Political views subject to scrutiny, even for legal U.S. residents.
A spokesperson for the American Immigration Lawyers Association has told The Independent that, following a sweeping executive order from President Donald Trump restricting travel from certain predominantly Muslim countries, U.S. border agents are using the Facebook pages of U.S. green card holders to evaluate their political views before admitting them to the U.S.
Another credible report of the use of social media to screen travelers came from Trita Parsi, head of the National Iranian American Council.
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The ban has triggered a wave of confusion about who exactly its intended targets are. Though the Trump administration has focused on its restrictions on the flow of new refugees to the U.S., Homeland Security officials speaking with ProPublica have said the ban also affects as many as 500,000 current legal U.S. residents from Iran, Iraq, Libya, Somalia, Sudan, and Yemen.
A flood of reports indicate that legal U.S. residents are being detained at airports, prevented from boarding flights to the U.S., and even sent back to their countries of origin after landing in the U.S., despite their legal right to enter the country. That appears to include both permanent residents who have been issued green cards, and those admitted to the U.S. legally as students or temporary foreign workers.
The executive order does grant the State Department and the Department of Homeland Security discretion to admit travelers from affected countries on a case-by-case basis. One stated criteria for that admission is membership in “a religious minority in his [sic] country of nationality facing religious persecution.” That suggests that in addition to becoming part of a political litmus test, affected travelers’ social media profiles could be mined for religious data.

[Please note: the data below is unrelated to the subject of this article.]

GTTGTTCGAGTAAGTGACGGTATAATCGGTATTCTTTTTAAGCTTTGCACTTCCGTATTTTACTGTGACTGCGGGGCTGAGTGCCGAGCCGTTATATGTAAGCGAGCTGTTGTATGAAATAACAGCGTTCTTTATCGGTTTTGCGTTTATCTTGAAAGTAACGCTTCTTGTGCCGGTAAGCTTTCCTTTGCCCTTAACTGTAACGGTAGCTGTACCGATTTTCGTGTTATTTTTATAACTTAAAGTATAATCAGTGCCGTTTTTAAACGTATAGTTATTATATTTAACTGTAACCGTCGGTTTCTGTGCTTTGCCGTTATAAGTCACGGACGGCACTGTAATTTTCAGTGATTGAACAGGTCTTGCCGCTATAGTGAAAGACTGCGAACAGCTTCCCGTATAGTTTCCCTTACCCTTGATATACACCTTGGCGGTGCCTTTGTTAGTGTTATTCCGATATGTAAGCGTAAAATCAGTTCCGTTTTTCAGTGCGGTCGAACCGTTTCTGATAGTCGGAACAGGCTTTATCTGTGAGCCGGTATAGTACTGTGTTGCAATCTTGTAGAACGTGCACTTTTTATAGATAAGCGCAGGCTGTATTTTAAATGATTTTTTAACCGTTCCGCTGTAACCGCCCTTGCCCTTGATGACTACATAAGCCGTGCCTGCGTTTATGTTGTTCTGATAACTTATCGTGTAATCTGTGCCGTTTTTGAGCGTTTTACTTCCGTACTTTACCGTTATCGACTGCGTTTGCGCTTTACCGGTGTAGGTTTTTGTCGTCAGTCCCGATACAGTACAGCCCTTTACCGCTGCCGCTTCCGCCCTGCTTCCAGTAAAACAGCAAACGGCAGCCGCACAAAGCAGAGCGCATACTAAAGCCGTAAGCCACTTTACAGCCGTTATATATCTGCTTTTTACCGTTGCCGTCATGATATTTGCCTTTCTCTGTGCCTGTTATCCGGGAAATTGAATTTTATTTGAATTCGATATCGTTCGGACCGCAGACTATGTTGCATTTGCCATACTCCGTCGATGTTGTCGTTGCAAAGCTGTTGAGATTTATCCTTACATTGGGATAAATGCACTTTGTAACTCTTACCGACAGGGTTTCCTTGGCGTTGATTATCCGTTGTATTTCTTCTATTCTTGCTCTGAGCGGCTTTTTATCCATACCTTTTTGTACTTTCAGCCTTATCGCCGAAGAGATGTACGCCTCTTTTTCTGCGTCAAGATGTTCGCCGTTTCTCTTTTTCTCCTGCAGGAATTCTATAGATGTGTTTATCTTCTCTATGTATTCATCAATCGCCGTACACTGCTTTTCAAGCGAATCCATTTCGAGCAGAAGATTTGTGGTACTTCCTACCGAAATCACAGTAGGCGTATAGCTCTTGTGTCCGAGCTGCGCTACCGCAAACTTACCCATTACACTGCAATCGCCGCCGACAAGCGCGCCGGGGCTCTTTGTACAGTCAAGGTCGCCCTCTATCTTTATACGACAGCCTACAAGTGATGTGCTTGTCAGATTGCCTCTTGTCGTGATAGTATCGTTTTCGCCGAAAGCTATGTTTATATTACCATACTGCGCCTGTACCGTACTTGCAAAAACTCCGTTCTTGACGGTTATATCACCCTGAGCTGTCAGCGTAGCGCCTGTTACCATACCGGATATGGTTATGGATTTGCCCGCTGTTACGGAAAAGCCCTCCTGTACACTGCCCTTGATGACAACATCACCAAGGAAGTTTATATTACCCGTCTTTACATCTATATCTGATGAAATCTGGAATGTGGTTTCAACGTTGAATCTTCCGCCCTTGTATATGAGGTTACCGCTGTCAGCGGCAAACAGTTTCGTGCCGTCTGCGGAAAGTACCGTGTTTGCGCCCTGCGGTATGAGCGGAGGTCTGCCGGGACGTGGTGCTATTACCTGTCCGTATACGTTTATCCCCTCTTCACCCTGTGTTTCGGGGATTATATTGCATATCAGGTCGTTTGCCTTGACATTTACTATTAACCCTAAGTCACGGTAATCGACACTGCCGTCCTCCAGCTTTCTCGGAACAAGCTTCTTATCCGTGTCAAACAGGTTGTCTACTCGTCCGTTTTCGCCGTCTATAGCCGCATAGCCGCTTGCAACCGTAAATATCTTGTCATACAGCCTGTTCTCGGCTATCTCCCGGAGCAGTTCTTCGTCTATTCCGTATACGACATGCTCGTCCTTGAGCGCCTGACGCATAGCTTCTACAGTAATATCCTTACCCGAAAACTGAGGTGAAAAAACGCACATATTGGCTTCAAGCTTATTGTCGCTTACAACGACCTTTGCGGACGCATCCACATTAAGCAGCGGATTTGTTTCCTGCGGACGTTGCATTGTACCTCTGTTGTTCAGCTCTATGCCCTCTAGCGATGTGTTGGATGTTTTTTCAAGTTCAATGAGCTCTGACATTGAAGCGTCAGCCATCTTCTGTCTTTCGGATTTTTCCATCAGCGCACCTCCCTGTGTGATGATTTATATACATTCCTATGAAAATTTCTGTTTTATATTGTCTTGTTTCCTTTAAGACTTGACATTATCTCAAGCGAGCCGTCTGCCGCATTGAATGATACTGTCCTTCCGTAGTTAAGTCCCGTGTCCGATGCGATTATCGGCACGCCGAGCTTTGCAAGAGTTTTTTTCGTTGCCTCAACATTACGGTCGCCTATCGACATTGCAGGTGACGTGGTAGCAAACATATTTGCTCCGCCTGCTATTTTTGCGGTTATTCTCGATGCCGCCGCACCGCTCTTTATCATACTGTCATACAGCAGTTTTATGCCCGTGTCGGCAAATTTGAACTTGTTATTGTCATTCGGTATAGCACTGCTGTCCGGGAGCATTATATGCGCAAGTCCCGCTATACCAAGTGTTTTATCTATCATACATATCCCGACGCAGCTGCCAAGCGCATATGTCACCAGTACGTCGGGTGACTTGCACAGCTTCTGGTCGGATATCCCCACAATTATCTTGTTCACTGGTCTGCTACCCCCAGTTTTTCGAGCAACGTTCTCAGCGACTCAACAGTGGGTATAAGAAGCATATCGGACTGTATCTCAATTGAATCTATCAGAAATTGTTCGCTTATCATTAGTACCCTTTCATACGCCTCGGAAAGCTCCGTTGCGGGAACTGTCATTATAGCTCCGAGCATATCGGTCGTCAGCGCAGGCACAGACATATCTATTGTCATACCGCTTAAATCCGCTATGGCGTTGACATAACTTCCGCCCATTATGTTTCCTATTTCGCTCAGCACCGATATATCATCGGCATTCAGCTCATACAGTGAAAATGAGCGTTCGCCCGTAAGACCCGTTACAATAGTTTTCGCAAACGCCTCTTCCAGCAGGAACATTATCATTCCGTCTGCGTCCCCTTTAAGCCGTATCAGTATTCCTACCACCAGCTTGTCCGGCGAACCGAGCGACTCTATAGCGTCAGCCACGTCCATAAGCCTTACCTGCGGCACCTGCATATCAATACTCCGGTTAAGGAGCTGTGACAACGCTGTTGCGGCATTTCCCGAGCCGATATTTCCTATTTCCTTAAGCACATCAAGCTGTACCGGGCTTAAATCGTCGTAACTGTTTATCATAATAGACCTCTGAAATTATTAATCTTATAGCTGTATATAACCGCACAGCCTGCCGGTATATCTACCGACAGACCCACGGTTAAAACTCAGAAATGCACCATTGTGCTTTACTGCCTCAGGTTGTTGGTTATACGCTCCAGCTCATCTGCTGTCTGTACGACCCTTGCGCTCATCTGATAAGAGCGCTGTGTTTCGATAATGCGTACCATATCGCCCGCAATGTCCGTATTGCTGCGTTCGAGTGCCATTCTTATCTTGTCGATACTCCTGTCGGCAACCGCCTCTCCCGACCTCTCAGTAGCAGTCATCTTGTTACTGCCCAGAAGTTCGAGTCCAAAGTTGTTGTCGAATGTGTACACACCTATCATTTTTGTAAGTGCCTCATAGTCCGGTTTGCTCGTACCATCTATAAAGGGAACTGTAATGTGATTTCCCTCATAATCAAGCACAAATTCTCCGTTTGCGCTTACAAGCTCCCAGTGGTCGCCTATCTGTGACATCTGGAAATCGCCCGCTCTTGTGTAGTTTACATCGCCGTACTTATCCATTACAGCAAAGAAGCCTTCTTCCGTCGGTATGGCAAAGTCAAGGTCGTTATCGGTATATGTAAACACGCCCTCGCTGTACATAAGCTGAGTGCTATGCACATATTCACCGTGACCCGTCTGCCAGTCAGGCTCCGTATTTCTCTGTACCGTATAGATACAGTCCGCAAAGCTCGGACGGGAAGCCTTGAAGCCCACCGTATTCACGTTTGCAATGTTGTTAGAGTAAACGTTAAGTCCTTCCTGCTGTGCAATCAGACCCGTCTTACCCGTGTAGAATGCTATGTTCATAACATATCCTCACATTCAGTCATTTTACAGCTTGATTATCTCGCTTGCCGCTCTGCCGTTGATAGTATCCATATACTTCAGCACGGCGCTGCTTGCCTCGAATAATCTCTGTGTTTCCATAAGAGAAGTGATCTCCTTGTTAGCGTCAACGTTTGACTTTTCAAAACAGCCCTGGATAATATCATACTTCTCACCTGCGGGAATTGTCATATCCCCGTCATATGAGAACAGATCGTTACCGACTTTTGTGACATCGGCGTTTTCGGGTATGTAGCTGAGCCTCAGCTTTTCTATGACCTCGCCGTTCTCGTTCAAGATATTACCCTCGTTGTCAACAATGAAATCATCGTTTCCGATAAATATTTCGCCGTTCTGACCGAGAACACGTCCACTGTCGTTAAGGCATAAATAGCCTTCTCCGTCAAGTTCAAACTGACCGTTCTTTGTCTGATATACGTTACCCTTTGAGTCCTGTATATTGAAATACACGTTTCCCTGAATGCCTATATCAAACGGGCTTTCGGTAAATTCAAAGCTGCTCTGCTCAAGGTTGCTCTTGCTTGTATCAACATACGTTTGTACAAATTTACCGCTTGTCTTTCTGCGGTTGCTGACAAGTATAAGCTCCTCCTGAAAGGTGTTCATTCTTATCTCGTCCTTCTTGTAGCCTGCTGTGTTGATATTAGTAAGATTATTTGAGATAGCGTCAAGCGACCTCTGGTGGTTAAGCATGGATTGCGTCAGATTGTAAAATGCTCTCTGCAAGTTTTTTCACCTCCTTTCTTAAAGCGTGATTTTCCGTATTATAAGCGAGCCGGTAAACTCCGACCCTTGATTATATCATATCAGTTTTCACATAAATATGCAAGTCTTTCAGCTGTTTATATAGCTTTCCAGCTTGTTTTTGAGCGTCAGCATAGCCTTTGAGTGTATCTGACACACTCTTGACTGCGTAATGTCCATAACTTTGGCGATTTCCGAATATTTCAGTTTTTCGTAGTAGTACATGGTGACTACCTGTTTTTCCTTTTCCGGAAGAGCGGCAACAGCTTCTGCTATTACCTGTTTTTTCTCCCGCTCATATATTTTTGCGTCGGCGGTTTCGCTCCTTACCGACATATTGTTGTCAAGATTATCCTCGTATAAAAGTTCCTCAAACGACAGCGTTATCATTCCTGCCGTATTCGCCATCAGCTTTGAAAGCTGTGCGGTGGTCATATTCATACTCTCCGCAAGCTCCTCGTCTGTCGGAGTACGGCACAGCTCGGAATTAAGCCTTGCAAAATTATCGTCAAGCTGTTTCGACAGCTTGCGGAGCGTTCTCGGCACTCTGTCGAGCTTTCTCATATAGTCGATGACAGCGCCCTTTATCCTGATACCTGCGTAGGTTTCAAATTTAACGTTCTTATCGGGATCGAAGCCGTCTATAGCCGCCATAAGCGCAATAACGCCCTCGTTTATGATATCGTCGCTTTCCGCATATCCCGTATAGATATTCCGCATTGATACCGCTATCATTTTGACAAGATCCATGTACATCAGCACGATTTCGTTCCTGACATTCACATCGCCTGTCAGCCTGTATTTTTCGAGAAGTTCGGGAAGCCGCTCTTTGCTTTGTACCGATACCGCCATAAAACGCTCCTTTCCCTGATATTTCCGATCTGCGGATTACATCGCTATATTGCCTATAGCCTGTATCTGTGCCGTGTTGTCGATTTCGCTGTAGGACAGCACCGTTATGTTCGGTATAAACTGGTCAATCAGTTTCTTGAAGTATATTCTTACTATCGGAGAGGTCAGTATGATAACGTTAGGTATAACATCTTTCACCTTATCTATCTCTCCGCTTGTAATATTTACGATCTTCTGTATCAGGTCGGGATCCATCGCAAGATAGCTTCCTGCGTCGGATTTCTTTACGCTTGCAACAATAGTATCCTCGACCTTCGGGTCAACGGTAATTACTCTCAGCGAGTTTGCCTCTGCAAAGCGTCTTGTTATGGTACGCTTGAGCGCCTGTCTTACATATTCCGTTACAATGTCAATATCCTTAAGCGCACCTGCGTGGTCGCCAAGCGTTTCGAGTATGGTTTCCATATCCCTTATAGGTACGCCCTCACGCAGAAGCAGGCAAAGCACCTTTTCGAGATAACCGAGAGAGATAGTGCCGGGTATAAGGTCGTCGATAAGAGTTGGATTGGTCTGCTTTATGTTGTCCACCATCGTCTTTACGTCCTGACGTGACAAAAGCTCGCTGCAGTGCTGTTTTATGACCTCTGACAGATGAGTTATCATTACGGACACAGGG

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Though the current executive order is limited to 120 days, it also calls for the creation of new screening standards for immigrants—the “extreme vetting” cited by Trump during the presidential campaign. In part, that would include “a mechanism to assess whether or not the applicant has the intent to commit criminal or terrorist acts after entering the United States.”
That open-ended and subjective standard presents the possibility that, with or without tech companies’ active involvement, authorities may use social media data as part of sweeping restrictions on Muslim immigration.